I believe the smart home is still in its infancy, meaning we are still talking about the peripherals in the home – such as connected thermostats, connected lights, connected speaker systems. But, no one is talking about connected architectural elements or connected furniture. And if you think about your home, arguably those are the things that really give personality to your home, the things that are more predominant in your space.
By connecting to the Internet of Things, all of a sudden your couch, your table, your closet, your wall could also talk to other connected devices, and with the idea that they not only have the potential to connect, but they also have the potential to be a hub, to connect other smart devices.
We’re creating a platform that allows the designers, developers, and software developers in the world to start playing with those hardware devices and start developing apps, it opens up a whole app ecosystem, the same way mobile phones did it. We believe the home of the future is going to be a platform, and everyone will be able to customize their experience.
What are your go-to-market plans for MorphLab, and who are you targeting as your customers?
We are a B2B company and we are going to sell to real estate developers with the idea that developers could purchase some of the systems, and they would rent them at a premium. For example, the “creative class” is getting priced out of the market. Instead of turning to micro-units, which are dysfunctional, we can bring technology to make a smaller space act like the bigger studio but with a lower cost.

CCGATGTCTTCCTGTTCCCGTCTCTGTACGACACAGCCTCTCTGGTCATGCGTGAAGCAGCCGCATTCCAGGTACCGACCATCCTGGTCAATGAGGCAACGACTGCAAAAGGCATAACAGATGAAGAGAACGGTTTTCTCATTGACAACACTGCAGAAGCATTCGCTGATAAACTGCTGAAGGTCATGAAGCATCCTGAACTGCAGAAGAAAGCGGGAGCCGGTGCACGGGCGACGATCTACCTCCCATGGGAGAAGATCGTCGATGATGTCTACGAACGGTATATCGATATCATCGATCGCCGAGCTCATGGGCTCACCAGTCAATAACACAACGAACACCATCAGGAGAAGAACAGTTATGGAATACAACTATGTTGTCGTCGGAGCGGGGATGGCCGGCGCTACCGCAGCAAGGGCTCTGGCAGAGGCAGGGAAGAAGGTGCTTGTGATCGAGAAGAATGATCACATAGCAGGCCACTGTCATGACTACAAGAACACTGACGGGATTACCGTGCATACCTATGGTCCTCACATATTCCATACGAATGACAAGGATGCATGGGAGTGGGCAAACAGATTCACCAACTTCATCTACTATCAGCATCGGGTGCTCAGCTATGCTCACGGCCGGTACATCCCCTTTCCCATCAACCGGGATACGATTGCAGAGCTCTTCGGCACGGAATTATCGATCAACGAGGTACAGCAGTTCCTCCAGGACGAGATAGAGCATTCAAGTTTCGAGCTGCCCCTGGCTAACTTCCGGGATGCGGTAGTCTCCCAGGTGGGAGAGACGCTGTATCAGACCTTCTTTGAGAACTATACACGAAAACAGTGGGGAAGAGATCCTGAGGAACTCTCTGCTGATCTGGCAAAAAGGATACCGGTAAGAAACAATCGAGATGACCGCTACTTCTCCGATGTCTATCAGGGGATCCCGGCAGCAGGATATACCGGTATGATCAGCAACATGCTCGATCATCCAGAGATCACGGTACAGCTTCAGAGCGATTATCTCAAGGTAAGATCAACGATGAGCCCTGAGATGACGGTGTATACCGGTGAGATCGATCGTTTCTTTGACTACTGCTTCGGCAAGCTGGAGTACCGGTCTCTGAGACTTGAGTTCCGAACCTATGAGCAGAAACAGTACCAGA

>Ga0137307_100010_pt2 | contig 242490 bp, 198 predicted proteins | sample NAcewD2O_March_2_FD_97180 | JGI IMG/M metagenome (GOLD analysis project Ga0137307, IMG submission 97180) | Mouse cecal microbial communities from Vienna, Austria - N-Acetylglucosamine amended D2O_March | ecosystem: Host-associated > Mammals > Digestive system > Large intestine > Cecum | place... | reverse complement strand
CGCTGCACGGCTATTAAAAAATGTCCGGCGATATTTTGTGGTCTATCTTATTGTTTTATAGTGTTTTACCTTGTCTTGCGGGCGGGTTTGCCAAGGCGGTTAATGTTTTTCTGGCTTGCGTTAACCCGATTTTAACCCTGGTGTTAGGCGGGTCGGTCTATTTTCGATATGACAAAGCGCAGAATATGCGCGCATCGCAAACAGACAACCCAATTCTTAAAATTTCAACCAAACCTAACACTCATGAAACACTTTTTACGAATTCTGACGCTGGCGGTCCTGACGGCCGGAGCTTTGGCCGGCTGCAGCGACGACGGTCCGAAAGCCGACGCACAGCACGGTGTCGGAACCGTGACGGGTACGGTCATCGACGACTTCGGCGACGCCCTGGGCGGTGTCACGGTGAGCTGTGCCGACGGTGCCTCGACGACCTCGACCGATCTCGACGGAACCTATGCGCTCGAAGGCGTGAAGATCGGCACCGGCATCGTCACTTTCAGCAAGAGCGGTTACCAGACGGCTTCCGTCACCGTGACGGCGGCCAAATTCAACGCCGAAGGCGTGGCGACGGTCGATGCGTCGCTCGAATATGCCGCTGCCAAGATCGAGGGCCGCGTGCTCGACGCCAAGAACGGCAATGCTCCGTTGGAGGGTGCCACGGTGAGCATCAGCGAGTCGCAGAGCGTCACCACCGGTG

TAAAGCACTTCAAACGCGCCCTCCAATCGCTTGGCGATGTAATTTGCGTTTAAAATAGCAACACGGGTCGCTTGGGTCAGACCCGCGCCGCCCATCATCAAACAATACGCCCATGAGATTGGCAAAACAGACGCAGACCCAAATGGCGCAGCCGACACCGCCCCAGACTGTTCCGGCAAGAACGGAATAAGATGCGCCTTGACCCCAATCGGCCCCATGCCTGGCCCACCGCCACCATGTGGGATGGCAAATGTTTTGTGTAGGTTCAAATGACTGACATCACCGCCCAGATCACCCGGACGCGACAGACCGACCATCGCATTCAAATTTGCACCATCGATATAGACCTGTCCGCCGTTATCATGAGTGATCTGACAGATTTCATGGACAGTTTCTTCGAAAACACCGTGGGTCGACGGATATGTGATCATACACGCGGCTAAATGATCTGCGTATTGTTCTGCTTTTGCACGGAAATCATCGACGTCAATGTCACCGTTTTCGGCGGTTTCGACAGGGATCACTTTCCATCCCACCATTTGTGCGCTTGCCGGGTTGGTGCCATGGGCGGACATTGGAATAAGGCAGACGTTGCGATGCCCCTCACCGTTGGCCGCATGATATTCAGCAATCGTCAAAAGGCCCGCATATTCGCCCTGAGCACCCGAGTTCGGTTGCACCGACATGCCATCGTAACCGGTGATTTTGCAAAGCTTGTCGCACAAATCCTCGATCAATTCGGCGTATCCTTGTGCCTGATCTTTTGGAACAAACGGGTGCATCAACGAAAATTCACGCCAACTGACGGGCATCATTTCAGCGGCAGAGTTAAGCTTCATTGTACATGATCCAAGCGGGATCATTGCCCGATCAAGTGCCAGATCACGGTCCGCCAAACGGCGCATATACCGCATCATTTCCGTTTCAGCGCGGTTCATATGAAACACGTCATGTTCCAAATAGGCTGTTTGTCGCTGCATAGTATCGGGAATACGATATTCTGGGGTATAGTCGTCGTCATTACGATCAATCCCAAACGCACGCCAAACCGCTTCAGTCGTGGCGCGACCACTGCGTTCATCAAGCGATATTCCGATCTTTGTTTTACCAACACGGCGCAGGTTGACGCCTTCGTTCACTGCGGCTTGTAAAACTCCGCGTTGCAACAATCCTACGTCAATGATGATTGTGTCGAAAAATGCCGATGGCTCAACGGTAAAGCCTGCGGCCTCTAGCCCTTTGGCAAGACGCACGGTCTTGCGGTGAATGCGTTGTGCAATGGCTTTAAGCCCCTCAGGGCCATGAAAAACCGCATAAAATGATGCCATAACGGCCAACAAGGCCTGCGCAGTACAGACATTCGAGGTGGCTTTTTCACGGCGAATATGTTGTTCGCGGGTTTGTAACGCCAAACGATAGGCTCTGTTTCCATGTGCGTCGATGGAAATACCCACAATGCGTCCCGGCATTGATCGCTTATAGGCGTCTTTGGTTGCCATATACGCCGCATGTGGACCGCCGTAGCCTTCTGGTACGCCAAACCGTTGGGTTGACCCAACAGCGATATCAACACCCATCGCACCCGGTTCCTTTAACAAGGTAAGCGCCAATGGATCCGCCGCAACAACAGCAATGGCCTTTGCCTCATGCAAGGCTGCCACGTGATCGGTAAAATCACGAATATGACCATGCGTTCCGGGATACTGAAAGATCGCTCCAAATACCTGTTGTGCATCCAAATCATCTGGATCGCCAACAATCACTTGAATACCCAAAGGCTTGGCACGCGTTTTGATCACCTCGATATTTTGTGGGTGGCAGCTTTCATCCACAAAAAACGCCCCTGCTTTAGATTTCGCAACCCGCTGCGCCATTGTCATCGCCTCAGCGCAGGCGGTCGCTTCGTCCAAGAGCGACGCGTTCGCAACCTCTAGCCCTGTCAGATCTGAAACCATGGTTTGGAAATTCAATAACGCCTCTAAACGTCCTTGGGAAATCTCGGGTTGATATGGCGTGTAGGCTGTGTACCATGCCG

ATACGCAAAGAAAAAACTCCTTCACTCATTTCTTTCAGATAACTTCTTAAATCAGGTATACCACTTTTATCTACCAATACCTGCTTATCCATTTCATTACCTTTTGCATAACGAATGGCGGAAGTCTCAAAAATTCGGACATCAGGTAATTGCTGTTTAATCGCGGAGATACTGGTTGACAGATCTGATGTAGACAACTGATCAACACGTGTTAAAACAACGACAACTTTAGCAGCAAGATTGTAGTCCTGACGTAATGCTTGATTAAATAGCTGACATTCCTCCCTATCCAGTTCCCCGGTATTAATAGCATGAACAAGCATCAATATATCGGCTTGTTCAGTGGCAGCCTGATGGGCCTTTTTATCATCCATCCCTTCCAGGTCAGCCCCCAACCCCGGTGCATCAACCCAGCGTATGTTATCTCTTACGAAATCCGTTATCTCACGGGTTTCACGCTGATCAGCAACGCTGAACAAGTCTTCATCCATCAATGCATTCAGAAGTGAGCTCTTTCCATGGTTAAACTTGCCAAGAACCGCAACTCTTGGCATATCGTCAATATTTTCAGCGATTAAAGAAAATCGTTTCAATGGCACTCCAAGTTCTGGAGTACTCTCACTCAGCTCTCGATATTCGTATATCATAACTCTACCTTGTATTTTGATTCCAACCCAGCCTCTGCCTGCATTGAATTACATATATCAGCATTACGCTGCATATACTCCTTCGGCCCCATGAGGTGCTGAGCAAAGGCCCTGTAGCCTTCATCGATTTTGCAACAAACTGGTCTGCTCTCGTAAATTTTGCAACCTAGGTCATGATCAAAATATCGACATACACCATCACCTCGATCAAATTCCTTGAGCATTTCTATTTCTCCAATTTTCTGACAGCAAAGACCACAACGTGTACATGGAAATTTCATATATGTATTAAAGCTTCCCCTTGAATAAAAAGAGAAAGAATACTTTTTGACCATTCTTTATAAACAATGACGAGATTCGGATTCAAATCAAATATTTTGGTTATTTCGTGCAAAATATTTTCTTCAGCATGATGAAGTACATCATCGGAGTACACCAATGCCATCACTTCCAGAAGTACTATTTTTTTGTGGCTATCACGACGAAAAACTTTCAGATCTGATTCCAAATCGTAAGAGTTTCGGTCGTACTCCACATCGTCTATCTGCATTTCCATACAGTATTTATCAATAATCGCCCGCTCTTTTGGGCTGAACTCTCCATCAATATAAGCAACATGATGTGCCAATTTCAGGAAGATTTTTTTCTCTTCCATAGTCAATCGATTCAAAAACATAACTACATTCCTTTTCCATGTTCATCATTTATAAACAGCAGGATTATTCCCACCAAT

Any ideas on where your first installations will be?
Our plan is to start in Boston. A good example of a neighborhood that is pushing the envelope with the smaller units is the Seaport District. In 2016, we’ll bring the pilot program to other cities, like New York, DC, and maybe San Francisco. The whole plan is to use these first apartments as a pilot – a “living laboratory” – so that we can have people interacting with them, and giving us feedback. We want to record some of the usage of the systems to see how valuable they are, to see what things work, and what things don’t work so well so we can keep refining the product.
In essence, we want to use architectural robots to augment the capabilities of our homes – whether small or larger – to change the way people relate to and experience their living spaces.
Photos courtesy of MorphLab.